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Inside the Qt HTTP stack

The Qt HTTP stack is the base for any HTTP communication with Qt; it is for instance used by the Qt Webkit port. In Qt 5, quite a bit of the HTTP internals have been rewritten, mostly by Markus from woboq. This blog post is trying to shed some light on the HTTP internals, even though some classes are omitted here for simplicity. To start with, the public classes can be used as follows.

Simple example code

QUrl url("");

QNetworkRequest request(url);

QNetworkAccessManager manager;

QNetworkReply *reply = manager.get(request);

QObject::connect(reply, SIGNAL(finished()),

myClass, SLOT(replyFinished()));

1. The public classes and their friends

The example shows the main classes: A QUrl is used to create a QNetworkRequest, which resembles an HTTP request. The request is then passed to the QNetworkAccessManager, which sends the request over the network and returns a QNetworkReply, which resembles an HTTP reply. Depending on the scheme of the URL, the QNetworkAccessManager instantiates an internal subclass of QNetworkReply; in the case of a URL scheme of 'http://' or 'https://', the class instantiated is called QNetworkReplyHttpImpl. This class is the main class for setting up the request and "enriching" it with additional data like caching or cookie information before sending the request. In case the request is supposed to upload data, (i.e. when using HTTP POST or PUT), the HTTP impl class uses a QNonContiguousByteDevice. Such a non contiguous byte device can be used to read from a file, byte array or others without expensive memcpy'ing. This looks like the following in UML notation:

2. The worker thread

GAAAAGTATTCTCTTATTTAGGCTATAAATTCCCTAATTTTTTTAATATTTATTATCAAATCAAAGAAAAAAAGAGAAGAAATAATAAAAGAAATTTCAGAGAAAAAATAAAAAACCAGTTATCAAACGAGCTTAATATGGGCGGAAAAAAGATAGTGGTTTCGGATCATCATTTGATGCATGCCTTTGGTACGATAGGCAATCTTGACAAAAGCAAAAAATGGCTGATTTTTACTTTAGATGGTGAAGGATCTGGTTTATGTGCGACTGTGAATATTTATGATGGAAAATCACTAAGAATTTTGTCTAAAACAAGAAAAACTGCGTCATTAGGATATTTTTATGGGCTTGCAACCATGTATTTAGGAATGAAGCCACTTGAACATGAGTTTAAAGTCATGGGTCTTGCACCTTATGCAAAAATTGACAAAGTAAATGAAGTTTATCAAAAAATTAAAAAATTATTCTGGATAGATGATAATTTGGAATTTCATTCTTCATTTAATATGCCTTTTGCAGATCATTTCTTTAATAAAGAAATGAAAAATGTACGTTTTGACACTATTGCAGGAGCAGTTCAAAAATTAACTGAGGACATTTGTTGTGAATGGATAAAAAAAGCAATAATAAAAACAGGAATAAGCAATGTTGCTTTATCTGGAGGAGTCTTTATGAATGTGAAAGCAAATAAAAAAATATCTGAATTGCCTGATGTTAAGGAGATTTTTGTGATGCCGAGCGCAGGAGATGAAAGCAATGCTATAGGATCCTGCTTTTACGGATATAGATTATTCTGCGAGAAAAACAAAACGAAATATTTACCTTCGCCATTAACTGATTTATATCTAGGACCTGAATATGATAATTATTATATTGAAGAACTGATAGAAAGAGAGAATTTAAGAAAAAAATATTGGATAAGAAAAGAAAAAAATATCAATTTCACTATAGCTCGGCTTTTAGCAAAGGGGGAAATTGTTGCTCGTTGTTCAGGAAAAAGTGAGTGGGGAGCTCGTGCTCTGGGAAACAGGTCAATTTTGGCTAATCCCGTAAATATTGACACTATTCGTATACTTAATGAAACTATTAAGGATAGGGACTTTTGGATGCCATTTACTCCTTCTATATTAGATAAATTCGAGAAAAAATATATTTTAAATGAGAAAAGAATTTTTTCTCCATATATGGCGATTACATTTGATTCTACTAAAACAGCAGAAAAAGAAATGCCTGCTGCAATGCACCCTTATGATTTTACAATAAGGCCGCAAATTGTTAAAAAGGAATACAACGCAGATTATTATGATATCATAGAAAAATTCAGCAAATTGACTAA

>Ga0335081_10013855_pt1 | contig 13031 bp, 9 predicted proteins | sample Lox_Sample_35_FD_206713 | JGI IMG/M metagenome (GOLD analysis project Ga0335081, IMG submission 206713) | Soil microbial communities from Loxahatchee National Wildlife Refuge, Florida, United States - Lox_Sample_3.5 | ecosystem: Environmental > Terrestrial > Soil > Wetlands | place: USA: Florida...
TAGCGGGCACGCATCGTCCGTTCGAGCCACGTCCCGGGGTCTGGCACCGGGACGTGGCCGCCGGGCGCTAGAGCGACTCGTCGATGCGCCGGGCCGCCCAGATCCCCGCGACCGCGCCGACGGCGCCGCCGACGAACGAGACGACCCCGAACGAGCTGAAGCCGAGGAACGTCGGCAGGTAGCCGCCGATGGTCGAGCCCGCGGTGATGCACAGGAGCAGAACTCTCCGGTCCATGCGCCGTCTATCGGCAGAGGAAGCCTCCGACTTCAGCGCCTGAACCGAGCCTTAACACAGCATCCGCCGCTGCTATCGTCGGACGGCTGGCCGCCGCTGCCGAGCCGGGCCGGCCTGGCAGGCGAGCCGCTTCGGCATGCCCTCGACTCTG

One feature that was introduced in Qt 4.8 was a threaded HTTP backend: This new backend executes the sending and receiving of data over the sockets and the HTTP message parsing in its own thread (see also the blog post about the change). The QNetworkReplyHttpImpl creates a class that lives in the new thread, the so-called HTTP thread. This class is called QHttpThreadDelegate, and serves as Facade class for everything that is going on in the HTTP thread. The cross-thread communication between QNetworkReplyHttpImpl and QHttpThreadDelegate happens through signals and slots communication, and data travels both ways. This means that both the Delegate has slots which are invoked by signals emitted in the HttpImpl and vice versa. Whenever a QNetworkReplyHttpImpl is created, it creates a corresponding QHttpThreadDelegate, connects signals and slots and moves the Delegate to the HTTP thread. The Delegate contains classes that resemble the HTTP request and reply, namely QHttpNetworkRequest and QHttpNetworkReply. This might be a bit confusing, since there are already the public QNetworkRequest and QNetworkReply; the latter classes are public interfaces for many of the HTTP specific attributes of the request and reply, e.g. set HTTP pipelining setting, status code or other other HTTP headers. The internal classes QHttpNetworkRequest and QHttpNetworkReply parse the HTTP message into header fields and body from the socket data stream.